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+  Atlas Forum
|-+  Presidential Elections - Analysis and Discussion
| |-+  U.S. Presidential Election Results (Moderator: True Federalist)
| | |-+  1984 and 1988 Pennsylvania/New York results
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Author Topic: 1984 and 1988 Pennsylvania/New York results  (Read 568 times)
sg0508
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« on: November 02, 2011, 10:54:45 am »
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1984- We know that minorities had issues with Reagan's policies and trickle-down economics and that was probably the reason why PA was a weak Reagan win (53%-46%).  Ironically, NY was a bit stronger for Reagan (by 1%).  My guess is that Reagan's overwhelming margins on my native Long Island and enough white collar business folks in the boroughs were enough in NY.  I'm just interested in how NY could have been a stronger GOP win that year.

1988- The gun/crime issue seemed to hamper Dukakis all along, but how in the heck did he lose PA consider that he ran a relatively blue collar-type campaign given Reagan's weak result in 1984? Also, NY went back to being democratic by 4%, which was standard when the state's GOP was relatively moderate (Nixon in '60 and Ford in '76 lost by similar margins).  It's just interesting to see the Democrats lose PA that year after Mondale gave Reagan a good fight there in '84, yet NY jumped back into the democratic column despite the stronger Reagan showing in '84.  Cuomo maybe? I doubt it.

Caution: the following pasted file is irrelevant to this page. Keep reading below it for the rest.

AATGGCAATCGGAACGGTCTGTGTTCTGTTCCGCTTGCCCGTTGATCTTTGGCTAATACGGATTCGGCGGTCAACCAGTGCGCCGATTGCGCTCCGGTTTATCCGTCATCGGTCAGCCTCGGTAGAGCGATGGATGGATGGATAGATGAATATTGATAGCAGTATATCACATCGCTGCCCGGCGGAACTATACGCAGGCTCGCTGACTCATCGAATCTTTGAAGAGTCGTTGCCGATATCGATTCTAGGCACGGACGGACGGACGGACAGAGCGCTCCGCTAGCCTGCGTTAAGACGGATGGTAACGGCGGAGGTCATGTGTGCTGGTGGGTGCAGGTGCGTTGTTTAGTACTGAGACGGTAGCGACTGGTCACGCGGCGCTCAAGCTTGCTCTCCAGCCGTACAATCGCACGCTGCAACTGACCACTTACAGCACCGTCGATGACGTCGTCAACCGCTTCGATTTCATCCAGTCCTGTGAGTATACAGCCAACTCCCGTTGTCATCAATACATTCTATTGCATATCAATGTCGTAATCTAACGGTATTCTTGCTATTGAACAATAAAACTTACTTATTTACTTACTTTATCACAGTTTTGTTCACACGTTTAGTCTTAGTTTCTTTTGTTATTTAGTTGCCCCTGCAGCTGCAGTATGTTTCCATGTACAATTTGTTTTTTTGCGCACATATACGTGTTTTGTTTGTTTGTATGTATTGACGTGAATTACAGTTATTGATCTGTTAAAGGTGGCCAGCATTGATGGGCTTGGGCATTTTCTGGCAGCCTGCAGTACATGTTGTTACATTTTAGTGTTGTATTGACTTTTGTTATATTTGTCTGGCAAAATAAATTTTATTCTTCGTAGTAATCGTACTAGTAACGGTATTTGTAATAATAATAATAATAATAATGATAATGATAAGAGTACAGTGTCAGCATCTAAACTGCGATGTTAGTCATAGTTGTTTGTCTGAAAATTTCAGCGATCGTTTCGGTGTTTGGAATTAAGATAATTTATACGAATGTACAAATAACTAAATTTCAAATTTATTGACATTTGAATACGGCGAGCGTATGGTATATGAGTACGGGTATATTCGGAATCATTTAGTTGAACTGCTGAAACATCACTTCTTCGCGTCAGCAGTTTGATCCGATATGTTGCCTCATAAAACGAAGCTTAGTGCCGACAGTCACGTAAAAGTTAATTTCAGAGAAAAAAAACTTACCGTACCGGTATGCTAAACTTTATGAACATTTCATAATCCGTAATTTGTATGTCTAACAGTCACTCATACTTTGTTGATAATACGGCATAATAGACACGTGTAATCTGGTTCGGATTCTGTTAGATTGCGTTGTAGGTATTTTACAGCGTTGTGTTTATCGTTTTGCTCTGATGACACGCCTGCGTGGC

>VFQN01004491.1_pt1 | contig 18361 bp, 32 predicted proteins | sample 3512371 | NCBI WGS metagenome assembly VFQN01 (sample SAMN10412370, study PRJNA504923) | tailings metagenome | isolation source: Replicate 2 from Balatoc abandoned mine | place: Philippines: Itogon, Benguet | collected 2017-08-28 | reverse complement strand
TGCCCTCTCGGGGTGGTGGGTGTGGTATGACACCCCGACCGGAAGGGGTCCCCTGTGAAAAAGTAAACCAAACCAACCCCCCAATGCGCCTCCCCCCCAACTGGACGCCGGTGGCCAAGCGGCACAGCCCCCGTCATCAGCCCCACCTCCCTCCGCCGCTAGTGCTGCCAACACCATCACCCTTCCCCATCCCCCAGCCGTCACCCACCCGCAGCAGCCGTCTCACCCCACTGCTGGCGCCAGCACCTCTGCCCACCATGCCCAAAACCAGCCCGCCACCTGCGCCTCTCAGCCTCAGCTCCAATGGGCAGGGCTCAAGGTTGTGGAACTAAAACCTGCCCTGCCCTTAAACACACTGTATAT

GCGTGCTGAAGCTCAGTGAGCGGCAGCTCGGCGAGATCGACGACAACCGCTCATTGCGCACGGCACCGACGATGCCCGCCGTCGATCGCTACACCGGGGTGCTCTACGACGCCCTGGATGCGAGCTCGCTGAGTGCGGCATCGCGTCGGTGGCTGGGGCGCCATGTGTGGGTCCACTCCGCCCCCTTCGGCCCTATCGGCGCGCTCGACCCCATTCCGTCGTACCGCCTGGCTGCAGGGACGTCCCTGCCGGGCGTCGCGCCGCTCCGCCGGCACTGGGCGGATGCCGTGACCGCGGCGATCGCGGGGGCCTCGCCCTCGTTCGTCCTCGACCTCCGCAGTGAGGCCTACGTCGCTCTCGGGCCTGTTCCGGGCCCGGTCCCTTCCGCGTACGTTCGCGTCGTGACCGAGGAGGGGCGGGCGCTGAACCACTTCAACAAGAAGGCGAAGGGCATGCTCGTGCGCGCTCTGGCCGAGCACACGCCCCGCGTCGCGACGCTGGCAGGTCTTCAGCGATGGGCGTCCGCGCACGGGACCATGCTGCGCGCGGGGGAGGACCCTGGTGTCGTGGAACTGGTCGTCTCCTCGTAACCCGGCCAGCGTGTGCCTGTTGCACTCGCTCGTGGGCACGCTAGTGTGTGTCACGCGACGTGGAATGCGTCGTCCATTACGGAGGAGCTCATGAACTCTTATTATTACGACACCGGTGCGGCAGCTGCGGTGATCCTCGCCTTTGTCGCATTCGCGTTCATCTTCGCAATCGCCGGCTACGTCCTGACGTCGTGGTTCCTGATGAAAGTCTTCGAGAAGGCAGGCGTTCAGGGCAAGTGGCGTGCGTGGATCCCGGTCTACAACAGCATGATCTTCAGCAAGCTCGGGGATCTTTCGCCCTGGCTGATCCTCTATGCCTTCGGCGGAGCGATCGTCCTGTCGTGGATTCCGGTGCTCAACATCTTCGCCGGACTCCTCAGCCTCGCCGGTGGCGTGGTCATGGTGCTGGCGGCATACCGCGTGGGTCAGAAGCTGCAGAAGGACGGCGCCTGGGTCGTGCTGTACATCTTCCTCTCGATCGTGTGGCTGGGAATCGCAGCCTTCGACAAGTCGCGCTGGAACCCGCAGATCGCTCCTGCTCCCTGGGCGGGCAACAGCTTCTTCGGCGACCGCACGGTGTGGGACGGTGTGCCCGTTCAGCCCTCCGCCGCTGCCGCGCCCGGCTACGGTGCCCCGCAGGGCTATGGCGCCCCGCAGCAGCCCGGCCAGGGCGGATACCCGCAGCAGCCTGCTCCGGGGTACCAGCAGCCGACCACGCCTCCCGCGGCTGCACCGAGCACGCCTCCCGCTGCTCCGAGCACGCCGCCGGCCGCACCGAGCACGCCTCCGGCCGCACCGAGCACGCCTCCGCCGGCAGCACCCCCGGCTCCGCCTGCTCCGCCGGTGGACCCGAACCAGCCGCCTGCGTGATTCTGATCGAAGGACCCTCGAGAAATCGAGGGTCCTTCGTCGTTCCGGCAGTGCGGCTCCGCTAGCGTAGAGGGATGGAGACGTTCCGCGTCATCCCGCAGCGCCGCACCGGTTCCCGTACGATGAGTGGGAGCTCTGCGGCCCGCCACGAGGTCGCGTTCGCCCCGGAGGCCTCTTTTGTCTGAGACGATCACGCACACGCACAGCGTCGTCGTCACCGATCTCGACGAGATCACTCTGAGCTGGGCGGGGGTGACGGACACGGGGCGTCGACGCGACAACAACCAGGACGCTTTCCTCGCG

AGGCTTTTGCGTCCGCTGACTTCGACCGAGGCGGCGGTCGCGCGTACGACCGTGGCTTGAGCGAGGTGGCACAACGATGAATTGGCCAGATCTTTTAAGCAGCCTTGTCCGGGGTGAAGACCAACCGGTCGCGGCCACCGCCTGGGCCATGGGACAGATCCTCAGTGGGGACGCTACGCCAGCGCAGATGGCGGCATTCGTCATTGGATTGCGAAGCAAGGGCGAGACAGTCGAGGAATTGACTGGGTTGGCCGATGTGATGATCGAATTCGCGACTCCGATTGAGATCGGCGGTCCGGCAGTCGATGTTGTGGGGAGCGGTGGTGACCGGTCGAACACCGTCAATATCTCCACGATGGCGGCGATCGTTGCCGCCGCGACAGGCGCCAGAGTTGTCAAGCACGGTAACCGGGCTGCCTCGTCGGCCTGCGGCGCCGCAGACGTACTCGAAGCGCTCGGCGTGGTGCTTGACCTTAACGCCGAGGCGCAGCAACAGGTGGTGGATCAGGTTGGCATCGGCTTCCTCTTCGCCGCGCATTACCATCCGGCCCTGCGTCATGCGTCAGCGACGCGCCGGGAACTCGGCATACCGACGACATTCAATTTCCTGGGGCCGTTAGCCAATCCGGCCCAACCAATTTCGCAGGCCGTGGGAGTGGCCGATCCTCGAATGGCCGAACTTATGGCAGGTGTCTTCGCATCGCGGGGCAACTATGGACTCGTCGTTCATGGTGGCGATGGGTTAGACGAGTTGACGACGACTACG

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Dr. Cynic
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« Reply #1 on: November 02, 2011, 11:00:52 am »
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Well, in 1988, Dukakis did win pro-gun western PA by a fairly decent margin. I think though that PA probably got in a stink over his opposition to the death penalty and the Willie Horton ad probably tipped the balance against him in the state, whereas NY might be a bit more socially liberal.

In 1984, Mondale's strong showing is the obvious answer. Many PA Democrats are "Humphrey Democrats". Pro-Labor and heavily union. Mondale was a good candidate for PA. A better VP nominee, and he may have added the state and a couple of others.
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farewell
Lewis Trondheim
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« Reply #2 on: November 02, 2011, 12:04:43 pm »
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Basically, your classification of '84 is more accurate re '88 and vice versa.
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I may conceivably reconsider.

Knowing me it's more likely than not.
rbt48
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« Reply #3 on: November 02, 2011, 09:55:46 pm »
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New York seems to have a hankering for supporting incumbent Presidents more strongly.  Ike in 56, Nixon in 72, Clinton in 96, and Bush in 04, as well as Reagan in 84.
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